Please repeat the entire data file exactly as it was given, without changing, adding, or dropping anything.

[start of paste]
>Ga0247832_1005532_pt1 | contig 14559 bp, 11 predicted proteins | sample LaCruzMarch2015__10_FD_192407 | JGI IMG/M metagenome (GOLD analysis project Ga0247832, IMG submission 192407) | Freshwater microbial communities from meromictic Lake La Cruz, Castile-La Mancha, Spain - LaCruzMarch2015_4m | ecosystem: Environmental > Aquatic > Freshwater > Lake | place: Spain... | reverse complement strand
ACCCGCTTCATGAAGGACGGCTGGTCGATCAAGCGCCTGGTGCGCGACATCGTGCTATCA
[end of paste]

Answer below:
>Ga0247832_1005532_pt1 | contig 14559 bp, 11 predicted proteins | sample LaCruzMarch2015__10_FD_192407 | JGI IMG/M metagenome (GOLD analysis project Ga0247832, IMG submission 192407) | Freshwater microbial communities from meromictic Lake La Cruz, Castile-La Mancha, Spain - LaCruzMarch2015_4m | ecosystem: Environmental > Aquatic > Freshwater > Lake | place: Spain... | reverse complement strand
ACCCGCTTCATGAAGGACGGCTGGTCGATCAAGCGCCTGGTGCGCGACATCGTGCTATCA